Twitter's move to delay upgrade work after the disputed Iranian election was not a response to a US State Department request, co-founder Evan Williams says.
He told BBC Two's Newsnight that maintenance had been postponed until Iran's night time to continue to allow "the open exchange of information".
"We did it because... it was the best thing for supporting the information flow at a crucial time," he said.
Twitter was widely used by Iranians to co-ordinate demonstrations in June.
"We did delay some technical work," Mr Williams said.
"We had scheduled maintenance that would have been during the middle of the night or during the off-peak hours for us but it happened to be a very key time in Iran.
It doesn't take the place of journalists or news because you still need analysis, you still need verification of this information
Twitter co-founder Evan Williams
"We ended up putting that off a day or so, so that it was more in the middle of the night there."
Asked whether Twitter had been urged to do so by the US government, he said: "There were many people who asked us to do that, including someone from the State Department, but that's not why we did it.
"We did it because we thought it was the best thing for supporting the information flow there at a crucial time, and that's kind of what we're about - supporting the open exchange of information.
"So it seemed like the right thing to do."
Mr Williams also rejected claims by the Most Reverend Vincent Nichols - the Archbishop of Westminster and leader of the Roman Catholic Church in England and Wales - who argued at the weekend that social networking sites were undermining community life.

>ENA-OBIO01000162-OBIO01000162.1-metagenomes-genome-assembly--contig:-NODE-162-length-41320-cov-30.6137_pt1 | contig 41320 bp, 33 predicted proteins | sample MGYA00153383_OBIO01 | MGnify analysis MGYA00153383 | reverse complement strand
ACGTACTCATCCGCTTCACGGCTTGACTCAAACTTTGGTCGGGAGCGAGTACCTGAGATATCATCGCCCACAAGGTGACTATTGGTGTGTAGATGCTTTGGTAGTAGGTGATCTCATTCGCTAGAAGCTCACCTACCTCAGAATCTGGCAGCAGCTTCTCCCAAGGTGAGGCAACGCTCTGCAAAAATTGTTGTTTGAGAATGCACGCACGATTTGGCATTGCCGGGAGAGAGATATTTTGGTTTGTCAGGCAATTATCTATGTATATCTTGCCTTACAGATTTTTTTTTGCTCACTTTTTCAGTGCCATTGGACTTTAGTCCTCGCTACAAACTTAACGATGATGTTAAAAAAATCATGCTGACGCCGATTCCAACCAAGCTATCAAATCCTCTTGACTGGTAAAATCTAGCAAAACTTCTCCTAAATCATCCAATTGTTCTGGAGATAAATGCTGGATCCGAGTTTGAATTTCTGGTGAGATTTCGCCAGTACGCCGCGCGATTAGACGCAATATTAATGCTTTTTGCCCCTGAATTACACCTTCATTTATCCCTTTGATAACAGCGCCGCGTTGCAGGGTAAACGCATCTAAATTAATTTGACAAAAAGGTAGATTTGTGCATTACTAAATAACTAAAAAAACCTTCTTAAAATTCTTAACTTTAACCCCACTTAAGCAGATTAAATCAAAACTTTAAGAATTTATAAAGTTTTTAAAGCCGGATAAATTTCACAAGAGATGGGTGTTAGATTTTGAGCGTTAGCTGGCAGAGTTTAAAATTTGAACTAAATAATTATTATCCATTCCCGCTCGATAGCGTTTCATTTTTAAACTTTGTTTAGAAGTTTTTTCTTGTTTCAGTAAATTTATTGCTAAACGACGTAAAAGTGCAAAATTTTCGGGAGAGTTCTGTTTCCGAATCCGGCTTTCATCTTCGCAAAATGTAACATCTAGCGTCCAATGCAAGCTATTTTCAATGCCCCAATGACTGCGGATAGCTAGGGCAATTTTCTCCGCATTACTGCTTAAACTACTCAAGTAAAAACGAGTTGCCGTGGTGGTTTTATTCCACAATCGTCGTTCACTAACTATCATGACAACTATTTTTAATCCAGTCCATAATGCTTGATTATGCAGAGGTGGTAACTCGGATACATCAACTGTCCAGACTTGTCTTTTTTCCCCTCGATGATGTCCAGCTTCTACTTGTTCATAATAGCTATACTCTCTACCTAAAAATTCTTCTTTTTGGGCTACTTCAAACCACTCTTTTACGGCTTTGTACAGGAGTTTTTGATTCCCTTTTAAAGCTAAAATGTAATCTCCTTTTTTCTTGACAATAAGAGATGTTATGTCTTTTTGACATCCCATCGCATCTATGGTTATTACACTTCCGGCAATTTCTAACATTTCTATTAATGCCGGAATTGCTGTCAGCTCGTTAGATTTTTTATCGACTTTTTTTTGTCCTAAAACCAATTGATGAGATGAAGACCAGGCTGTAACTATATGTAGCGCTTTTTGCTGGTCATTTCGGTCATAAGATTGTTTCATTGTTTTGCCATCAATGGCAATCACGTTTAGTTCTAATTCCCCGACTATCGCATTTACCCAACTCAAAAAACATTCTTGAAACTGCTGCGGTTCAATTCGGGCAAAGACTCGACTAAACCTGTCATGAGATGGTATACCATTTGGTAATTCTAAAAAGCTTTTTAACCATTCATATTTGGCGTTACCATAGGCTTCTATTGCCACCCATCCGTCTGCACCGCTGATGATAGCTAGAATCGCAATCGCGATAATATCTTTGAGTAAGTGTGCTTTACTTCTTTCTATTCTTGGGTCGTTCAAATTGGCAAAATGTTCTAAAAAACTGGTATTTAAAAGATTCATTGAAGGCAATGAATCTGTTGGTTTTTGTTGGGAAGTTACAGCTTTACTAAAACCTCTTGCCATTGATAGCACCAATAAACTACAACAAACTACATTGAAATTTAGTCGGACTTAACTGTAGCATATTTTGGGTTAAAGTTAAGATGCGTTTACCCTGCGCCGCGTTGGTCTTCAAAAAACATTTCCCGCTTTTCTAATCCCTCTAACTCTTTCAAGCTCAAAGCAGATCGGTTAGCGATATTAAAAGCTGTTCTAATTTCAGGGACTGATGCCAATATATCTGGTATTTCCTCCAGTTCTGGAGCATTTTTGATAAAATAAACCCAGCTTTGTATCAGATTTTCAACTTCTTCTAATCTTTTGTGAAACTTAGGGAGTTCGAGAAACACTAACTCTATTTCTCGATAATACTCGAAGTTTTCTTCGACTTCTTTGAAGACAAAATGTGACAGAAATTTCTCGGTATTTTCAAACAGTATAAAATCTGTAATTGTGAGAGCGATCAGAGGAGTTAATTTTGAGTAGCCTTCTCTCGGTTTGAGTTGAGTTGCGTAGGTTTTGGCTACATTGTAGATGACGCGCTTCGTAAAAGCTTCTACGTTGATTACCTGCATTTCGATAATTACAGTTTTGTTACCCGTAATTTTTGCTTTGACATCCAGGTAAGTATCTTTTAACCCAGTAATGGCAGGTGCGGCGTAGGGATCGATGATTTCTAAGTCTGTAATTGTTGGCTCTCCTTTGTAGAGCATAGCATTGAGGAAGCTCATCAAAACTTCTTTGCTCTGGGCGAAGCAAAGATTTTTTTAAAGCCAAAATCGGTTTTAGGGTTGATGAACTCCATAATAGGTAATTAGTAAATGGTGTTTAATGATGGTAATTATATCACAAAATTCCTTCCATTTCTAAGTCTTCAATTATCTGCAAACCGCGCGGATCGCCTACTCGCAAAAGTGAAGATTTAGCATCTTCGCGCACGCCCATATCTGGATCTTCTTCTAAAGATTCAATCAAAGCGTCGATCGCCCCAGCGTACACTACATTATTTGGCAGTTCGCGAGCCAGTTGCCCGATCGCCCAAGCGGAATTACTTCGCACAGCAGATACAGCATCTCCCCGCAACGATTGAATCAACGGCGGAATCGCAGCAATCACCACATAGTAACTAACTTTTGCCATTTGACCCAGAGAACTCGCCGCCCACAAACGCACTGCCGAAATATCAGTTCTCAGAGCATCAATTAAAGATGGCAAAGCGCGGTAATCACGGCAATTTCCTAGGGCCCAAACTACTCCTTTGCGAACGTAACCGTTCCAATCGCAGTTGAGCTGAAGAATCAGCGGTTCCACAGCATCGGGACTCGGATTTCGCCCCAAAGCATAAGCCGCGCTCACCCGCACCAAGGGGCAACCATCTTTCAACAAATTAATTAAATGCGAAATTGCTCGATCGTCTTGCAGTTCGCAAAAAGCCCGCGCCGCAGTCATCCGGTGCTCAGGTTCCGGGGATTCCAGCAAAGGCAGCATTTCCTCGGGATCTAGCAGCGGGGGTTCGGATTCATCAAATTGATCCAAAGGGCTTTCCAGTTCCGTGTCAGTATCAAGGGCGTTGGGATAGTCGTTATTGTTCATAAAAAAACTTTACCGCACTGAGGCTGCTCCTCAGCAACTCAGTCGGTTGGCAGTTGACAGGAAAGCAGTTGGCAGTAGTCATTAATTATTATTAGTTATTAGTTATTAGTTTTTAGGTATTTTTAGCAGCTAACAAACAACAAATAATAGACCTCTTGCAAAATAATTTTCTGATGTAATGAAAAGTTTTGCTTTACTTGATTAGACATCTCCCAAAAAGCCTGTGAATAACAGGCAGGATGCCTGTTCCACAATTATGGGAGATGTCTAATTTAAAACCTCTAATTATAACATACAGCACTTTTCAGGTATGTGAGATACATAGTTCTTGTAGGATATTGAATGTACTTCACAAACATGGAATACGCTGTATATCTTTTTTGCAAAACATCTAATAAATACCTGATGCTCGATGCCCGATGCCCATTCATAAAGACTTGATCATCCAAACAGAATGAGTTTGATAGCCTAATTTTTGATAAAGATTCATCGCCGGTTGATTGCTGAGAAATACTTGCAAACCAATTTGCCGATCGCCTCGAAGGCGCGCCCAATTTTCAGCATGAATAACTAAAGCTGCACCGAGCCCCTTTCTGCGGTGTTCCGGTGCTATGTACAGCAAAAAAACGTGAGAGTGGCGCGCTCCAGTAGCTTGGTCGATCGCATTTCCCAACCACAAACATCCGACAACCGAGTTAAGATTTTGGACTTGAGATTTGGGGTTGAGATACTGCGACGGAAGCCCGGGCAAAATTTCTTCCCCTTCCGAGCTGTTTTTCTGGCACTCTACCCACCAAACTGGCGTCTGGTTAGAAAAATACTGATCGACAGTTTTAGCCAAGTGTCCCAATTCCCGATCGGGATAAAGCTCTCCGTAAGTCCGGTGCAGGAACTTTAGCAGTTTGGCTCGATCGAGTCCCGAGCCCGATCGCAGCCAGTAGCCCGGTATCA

The archbishop blamed sites like MySpace and Facebook for encouraging "transient" friendships and said it meant society was losing its ability to build communities.
"I think it's kind of silly," said Mr Williams. "I would say anyone who says that isn't really familiar with the service because it's about humans connecting with each other and often in ways that they couldn't otherwise.
"It's the opposite of dehumanising as far as I'm concerned."
Twitter launched in 2006 as a side project inspired by the "away" notices people would leave on Instant Messenger.
The micro-blogging service has since become a global phenomenon, with some estimating there are now 45 million users worldwide.
Growth in the UK is said to have skyrocketed, with an extra three million people signing up in the past year.
Mr Williams said London had become the top Twitter-using city in the world.
Celebrity converts who have taken to "tweeting" include BBC presenter Jonathan Ross, actor Stephen Fry and tennis player Andy Murray.
During the last few months the service has also begun to play a key role in breaking news of world events.
Information about the Mumbai attacks last November and the crash-landing of a plane in the Hudson River in New York in January were transmitted via Twitter before many of the mainstream news channels had the story.
But Mr Williams said the site's speed at reporting such events did not mean it equated to journalism.
"It doesn't take the place of journalists or news because you still need analysis, you still need verification of this information," he said. "It adds another layer to the information ecosystem."
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